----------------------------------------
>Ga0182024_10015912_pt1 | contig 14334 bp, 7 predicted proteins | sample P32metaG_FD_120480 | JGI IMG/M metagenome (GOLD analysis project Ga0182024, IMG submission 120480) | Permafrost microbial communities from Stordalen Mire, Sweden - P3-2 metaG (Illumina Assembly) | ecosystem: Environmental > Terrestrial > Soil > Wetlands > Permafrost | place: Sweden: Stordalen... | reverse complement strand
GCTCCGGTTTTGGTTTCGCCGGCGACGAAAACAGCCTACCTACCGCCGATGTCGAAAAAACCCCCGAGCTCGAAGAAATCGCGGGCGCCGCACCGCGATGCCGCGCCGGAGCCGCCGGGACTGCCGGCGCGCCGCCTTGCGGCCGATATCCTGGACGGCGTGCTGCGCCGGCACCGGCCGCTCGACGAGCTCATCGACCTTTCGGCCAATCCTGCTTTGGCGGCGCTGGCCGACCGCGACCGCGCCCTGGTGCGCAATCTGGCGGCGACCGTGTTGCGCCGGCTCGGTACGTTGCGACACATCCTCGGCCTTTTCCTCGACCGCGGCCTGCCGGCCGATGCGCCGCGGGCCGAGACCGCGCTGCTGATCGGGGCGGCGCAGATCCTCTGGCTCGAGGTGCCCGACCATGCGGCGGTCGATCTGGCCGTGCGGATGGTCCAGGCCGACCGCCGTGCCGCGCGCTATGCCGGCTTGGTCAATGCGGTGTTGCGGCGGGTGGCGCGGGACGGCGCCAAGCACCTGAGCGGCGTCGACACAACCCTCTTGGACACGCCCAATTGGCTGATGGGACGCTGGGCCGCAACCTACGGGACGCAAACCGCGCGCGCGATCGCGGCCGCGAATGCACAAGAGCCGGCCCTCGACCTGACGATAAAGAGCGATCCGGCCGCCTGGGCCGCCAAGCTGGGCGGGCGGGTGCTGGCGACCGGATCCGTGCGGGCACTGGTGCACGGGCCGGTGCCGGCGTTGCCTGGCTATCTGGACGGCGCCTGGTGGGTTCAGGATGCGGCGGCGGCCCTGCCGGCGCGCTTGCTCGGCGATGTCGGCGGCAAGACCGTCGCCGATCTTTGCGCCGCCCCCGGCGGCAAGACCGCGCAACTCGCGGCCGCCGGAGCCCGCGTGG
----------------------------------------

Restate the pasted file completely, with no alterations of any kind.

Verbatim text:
>Ga0182024_10015912_pt1 | contig 14334 bp, 7 predicted proteins | sample P32metaG_FD_120480 | JGI IMG/M metagenome (GOLD analysis project Ga0182024, IMG submission 120480) | Permafrost microbial communities from Stordalen Mire, Sweden - P3-2 metaG (Illumina Assembly) | ecosystem: Environmental > Terrestrial > Soil > Wetlands > Permafrost | place: Sweden: Stordalen... | reverse complement strand
GCTCCGGTTTTGGTTTCGCCGGCGACGAAAACAGCCTACCTACCGCCGATGTCGAAAAAACCCCCGAGCTCGAAGAAATCGCGGGCGCCGCACCGCGATGCCGCGCCGGAGCCGCCGGGACTGCCGGCGCGCCGCCTTGCGGCCGATATCCTGGACGGCGTGCTGCGCCGGCACCGGCCGCTCGACGAGCTCATCGACCTTTCGGCCAATCCTGCTTTGGCGGCGCTGGCCGACCGCGACCGCGCCCTGGTGCGCAATCTGGCGGCGACCGTGTTGCGCCGGCTCGGTACGTTGCGACACATCCTCGGCCTTTTCCTCGACCGCGGCCTGCCGGCCGATGCGCCGCGGGCCGAGACCGCGCTGCTGATCGGGGCGGCGCAGATCCTCTGGCTCGAGGTGCCCGACCATGCGGCGGTCGATCTGGCCGTGCGGATGGTCCAGGCCGACCGCCGTGCCGCGCGCTATGCCGGCTTGGTCAATGCGGTGTTGCGGCGGGTGGCGCGGGACGGCGCCAAGCACCTGAGCGGCGTCGACACAACCCTCTTGGACACGCCCAATTGGCTGATGGGACGCTGGGCCGCAACCTACGGGACGCAAACCGCGCGCGCGATCGCGGCCGCGAATGCACAAGAGCCGGCCCTCGACCTGACGATAAAGAGCGATCCGGCCGCCTGGGCCGCCAAGCTGGGCGGGCGGGTGCTGGCGACCGGATCCGTGCGGGCACTGGTGCACGGGCCGGTGCCGGCGTTGCCTGGCTATCTGGACGGCGCCTGGTGGGTTCAGGATGCGGCGGCGGCCCTGCCGGCGCGCTTGCTCGGCGATGTCGGCGGCAAGACCGTCGCCGATCTTTGCGCCGCCCCCGGCGGCAAGACCGCGCAACTCGCGGCCGCCGGAGCCCGCGTGG